GRIT Toronto Test #6: Vehicle Recalls Canada

Jason Farra

October 24, 2019

GRIT Toronto is a civic usability testing service that connects technology creators — including governments, startups and civic tech groups — with diverse and underrepresented communities to help test their products. Our mission is to make usability testing more accessible, inclusive and effective.

One of the ways we do that is by working in the open. These blog posts open up our testing process, introducing readers to some of our clients as well as key findings from our tests.

Lisa Cormier from Transport Canada setting up one of the participants to test out the Vehicle Recalls Canada Alexa Skill.
Lisa Cormier from Transport Canada setting up one of the participants to test out the Vehicle Recalls Canada Alexa Skill.

With smart speakers becoming increasingly common, Transport Canada has been exploring how voice assistants like Alexa could make government services and information more accessible to residents.

Transport Canada has started by prototyping an Alexa Skill that provides vehicle recall information from their database. Each year, vehicle manufacturers issue an average of 650 recalls due to safety defects, affecting over five million vehicles. However, about 25 percent of vehicle owners never take their vehicles to the dealer to have the defects repaired.

With the Vehicle Recalls Canada Skill, Alexa simply asks a few questions about the vehicle make and model, and then provides all the recall information for that vehicle.

You can see an early version of the Skill in action in the video below:

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While the team had previously done some testing of the Alexa Skill internally, they knew they had to get outside of government for additional insights. So, they reached out to GRIT Toronto to help connect them with people with different disabilities. They wanted to learn more about their needs and how these users are — and could be — using voice technology.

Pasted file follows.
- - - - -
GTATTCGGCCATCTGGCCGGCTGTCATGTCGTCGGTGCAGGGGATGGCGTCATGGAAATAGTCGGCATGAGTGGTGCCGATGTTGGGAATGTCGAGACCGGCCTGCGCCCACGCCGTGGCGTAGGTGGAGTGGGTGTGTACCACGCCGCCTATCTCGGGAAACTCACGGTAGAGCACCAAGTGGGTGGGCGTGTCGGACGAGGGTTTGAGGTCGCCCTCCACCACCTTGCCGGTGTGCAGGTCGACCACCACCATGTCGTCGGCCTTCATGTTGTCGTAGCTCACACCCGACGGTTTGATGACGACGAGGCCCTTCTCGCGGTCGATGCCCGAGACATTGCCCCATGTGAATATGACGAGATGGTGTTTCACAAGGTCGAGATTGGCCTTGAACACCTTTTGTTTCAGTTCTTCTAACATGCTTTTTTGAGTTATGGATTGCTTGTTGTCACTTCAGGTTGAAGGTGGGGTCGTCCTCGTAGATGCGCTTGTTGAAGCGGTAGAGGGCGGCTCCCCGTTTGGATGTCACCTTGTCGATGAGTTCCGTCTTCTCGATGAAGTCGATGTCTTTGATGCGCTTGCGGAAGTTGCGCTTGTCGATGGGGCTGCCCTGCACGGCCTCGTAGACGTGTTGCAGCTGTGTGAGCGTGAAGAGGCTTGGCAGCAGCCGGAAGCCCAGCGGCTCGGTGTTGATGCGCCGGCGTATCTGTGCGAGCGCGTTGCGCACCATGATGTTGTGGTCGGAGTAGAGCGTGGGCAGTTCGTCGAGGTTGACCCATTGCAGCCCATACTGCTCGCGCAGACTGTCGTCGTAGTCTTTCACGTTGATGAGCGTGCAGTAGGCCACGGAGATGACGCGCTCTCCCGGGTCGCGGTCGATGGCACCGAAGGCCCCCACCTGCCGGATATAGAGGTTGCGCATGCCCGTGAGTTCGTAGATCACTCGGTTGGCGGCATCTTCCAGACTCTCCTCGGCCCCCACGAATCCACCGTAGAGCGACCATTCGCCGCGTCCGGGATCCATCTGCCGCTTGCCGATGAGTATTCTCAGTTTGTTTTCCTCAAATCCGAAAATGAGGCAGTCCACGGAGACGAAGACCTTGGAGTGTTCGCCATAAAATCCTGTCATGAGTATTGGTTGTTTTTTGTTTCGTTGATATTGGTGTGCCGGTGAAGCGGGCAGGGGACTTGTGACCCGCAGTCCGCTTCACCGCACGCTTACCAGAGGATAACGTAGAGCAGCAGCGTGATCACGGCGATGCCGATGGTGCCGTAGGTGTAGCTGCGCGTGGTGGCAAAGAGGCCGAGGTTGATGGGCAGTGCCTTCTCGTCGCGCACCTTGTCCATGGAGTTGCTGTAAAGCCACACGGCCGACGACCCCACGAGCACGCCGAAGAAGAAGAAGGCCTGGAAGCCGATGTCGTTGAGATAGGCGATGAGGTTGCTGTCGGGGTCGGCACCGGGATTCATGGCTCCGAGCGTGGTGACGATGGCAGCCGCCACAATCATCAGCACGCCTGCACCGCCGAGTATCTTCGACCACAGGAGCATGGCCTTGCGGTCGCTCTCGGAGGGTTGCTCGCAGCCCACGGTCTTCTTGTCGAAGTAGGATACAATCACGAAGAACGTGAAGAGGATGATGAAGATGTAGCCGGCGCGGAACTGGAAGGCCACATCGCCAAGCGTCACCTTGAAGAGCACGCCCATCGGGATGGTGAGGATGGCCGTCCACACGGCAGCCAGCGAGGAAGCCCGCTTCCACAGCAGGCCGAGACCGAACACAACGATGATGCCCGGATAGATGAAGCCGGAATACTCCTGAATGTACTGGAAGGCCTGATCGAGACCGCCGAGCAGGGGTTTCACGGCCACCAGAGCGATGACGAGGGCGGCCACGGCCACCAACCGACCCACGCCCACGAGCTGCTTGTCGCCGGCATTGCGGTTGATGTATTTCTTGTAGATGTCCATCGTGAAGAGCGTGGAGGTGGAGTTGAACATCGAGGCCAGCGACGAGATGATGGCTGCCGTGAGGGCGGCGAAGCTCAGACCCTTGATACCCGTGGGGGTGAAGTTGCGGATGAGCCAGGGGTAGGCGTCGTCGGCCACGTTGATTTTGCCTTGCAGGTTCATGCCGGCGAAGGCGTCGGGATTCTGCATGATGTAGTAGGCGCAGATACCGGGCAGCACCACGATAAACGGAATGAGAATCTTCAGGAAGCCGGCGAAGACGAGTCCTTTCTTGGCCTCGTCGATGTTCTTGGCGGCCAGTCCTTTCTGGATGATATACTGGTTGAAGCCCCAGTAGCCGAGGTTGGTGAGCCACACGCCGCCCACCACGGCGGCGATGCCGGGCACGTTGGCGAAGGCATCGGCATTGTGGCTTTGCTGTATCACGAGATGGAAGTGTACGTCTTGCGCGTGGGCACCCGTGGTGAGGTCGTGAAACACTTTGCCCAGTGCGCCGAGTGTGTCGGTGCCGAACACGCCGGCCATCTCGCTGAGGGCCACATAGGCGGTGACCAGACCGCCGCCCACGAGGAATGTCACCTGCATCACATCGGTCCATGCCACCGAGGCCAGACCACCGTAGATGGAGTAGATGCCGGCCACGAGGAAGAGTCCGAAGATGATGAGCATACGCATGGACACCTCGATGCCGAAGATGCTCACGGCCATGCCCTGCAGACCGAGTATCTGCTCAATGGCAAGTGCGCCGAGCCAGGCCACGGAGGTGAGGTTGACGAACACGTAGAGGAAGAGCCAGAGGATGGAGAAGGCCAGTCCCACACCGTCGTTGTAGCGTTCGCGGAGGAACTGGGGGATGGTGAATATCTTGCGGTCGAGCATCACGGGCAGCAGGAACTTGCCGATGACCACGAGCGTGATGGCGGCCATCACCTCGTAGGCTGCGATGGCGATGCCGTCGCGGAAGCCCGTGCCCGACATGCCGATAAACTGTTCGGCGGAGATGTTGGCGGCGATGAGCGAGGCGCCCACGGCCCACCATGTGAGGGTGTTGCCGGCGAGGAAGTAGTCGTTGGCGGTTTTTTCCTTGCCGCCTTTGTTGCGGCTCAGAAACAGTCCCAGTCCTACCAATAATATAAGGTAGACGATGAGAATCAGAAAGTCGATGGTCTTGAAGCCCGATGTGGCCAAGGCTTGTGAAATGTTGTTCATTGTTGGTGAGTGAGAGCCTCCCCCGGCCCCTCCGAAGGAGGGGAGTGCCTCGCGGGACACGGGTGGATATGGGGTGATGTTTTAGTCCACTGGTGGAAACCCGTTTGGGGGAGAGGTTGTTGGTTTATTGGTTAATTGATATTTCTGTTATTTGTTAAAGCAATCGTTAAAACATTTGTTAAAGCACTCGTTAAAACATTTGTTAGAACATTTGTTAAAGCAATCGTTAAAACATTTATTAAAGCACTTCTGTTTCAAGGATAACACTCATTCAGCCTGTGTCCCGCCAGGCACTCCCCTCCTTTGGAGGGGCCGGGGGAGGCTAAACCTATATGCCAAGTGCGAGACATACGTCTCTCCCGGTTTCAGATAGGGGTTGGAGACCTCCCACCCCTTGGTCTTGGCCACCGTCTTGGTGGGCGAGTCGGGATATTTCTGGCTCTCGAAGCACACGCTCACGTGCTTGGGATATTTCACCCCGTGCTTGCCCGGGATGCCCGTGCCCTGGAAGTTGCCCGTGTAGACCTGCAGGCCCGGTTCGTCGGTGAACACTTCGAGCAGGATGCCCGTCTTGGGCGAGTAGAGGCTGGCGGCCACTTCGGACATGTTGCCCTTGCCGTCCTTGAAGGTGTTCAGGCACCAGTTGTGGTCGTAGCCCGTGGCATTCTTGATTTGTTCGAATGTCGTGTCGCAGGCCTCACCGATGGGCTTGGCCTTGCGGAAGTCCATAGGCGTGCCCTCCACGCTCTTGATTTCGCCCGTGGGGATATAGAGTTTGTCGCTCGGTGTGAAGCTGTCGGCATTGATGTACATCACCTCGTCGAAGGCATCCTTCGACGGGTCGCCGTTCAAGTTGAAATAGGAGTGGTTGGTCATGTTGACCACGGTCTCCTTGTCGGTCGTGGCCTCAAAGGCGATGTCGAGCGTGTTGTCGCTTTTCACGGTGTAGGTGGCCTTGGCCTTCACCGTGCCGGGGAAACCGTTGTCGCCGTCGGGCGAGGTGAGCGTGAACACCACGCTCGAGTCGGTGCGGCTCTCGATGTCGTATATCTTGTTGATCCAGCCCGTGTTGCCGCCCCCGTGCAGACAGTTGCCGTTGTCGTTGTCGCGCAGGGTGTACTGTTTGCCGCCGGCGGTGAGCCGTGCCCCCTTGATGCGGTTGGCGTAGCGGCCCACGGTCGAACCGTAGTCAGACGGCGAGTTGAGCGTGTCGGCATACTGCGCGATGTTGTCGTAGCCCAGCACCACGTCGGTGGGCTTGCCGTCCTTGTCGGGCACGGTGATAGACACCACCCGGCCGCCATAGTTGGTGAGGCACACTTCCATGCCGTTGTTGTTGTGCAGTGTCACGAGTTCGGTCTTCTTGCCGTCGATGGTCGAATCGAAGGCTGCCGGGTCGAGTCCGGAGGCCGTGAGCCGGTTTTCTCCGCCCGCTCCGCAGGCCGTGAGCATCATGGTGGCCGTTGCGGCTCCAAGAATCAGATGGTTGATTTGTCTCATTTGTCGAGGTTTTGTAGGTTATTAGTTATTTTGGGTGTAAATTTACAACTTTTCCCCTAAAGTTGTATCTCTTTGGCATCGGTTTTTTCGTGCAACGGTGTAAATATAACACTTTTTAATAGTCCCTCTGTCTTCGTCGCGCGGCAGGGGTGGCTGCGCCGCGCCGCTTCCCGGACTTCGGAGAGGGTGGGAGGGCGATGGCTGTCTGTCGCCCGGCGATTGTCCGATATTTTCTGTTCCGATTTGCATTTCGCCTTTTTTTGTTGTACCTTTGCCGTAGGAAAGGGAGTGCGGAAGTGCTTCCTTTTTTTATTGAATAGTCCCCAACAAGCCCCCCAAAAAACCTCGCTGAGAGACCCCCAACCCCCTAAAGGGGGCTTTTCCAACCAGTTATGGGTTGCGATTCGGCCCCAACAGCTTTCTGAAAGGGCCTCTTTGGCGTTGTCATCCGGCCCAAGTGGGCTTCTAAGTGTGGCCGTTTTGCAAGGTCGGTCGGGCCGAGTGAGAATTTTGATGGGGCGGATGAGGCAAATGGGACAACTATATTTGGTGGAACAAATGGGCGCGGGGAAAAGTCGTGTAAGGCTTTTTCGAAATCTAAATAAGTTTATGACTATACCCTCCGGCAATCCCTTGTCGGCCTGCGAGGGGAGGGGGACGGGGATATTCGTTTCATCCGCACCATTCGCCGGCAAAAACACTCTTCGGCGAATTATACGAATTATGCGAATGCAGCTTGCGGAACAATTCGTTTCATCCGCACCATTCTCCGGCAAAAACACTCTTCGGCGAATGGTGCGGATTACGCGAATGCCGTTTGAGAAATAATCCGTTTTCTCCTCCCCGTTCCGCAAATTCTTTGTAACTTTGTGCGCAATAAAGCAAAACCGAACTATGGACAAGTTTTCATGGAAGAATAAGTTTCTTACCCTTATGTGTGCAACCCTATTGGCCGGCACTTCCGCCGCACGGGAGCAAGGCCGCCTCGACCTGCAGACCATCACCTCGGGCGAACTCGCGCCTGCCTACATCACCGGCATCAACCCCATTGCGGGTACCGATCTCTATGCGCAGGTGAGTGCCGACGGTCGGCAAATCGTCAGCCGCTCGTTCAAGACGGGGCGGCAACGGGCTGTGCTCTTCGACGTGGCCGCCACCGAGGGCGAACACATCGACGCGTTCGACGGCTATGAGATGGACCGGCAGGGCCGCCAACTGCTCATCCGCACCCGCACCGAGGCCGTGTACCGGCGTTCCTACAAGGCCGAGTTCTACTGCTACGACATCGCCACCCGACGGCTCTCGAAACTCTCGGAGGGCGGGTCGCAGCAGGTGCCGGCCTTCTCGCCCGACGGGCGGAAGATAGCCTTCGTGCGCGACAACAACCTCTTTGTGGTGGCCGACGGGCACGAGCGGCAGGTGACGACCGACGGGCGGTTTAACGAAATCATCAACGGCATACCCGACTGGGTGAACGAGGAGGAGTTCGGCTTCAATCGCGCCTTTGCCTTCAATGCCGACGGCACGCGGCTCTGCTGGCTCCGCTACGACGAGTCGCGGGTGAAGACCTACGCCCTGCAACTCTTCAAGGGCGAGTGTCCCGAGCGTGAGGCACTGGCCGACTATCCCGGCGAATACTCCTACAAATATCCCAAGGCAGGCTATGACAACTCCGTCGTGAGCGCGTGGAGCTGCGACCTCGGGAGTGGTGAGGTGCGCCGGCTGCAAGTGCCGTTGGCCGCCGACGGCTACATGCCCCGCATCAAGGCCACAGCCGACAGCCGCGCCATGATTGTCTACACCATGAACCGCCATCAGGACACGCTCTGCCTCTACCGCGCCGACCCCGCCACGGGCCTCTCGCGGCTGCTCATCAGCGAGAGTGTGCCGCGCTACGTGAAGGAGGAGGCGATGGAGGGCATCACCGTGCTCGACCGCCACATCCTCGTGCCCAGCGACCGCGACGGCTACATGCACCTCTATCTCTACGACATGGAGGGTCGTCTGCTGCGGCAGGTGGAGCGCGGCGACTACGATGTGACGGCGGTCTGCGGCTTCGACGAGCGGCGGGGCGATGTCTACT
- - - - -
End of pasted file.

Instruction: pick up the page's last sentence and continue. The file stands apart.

The sessions also helped Transport Canada test the assumption that custom apps for voice assistants, such as Alexa Skills, do in fact make government services more accessible.

Read more about the development and initial testing of the Alexa Skill here.

One-on-one user research interviews were conducted with four participants over two evenings at the Centre for Social Innovation. Three of the participants were blind (one of the three also had auditory processing challenges), while one had upper body mobility impairments.

Each interview was an hour long and conducted by two design researchers from Transport Canada (one present in the room, with a second person calling in remotely). Marisa Bernstein from GRIT Toronto, was also present to observe the sessions.